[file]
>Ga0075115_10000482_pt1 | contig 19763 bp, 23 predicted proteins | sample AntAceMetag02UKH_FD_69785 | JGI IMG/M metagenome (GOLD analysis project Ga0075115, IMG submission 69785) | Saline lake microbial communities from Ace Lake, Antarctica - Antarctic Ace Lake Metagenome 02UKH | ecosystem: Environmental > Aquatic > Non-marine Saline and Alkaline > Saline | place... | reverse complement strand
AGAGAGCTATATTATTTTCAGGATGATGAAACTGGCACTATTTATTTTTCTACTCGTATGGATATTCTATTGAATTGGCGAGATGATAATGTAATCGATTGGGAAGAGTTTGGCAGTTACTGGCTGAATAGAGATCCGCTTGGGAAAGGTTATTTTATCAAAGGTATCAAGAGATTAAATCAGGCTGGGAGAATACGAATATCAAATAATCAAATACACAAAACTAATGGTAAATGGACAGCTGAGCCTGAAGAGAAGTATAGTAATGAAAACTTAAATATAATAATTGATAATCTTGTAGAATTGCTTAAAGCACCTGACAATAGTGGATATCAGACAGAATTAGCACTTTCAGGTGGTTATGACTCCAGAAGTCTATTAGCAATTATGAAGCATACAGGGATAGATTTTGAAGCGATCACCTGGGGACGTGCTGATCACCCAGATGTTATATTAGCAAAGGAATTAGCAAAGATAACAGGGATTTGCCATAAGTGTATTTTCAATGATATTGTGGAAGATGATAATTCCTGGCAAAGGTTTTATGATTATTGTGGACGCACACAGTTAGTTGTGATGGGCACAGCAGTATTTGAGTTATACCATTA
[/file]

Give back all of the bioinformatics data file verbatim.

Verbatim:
>Ga0075115_10000482_pt1 | contig 19763 bp, 23 predicted proteins | sample AntAceMetag02UKH_FD_69785 | JGI IMG/M metagenome (GOLD analysis project Ga0075115, IMG submission 69785) | Saline lake microbial communities from Ace Lake, Antarctica - Antarctic Ace Lake Metagenome 02UKH | ecosystem: Environmental > Aquatic > Non-marine Saline and Alkaline > Saline | place... | reverse complement strand
AGAGAGCTATATTATTTTCAGGATGATGAAACTGGCACTATTTATTTTTCTACTCGTATGGATATTCTATTGAATTGGCGAGATGATAATGTAATCGATTGGGAAGAGTTTGGCAGTTACTGGCTGAATAGAGATCCGCTTGGGAAAGGTTATTTTATCAAAGGTATCAAGAGATTAAATCAGGCTGGGAGAATACGAATATCAAATAATCAAATACACAAAACTAATGGTAAATGGACAGCTGAGCCTGAAGAGAAGTATAGTAATGAAAACTTAAATATAATAATTGATAATCTTGTAGAATTGCTTAAAGCACCTGACAATAGTGGATATCAGACAGAATTAGCACTTTCAGGTGGTTATGACTCCAGAAGTCTATTAGCAATTATGAAGCATACAGGGATAGATTTTGAAGCGATCACCTGGGGACGTGCTGATCACCCAGATGTTATATTAGCAAAGGAATTAGCAAAGATAACAGGGATTTGCCATAAGTGTATTTTCAATGATATTGTGGAAGATGATAATTCCTGGCAAAGGTTTTATGATTATTGTGGACGCACACAGTTAGTTGTGATGGGCACAGCAGTATTTGAGTTATACCATTA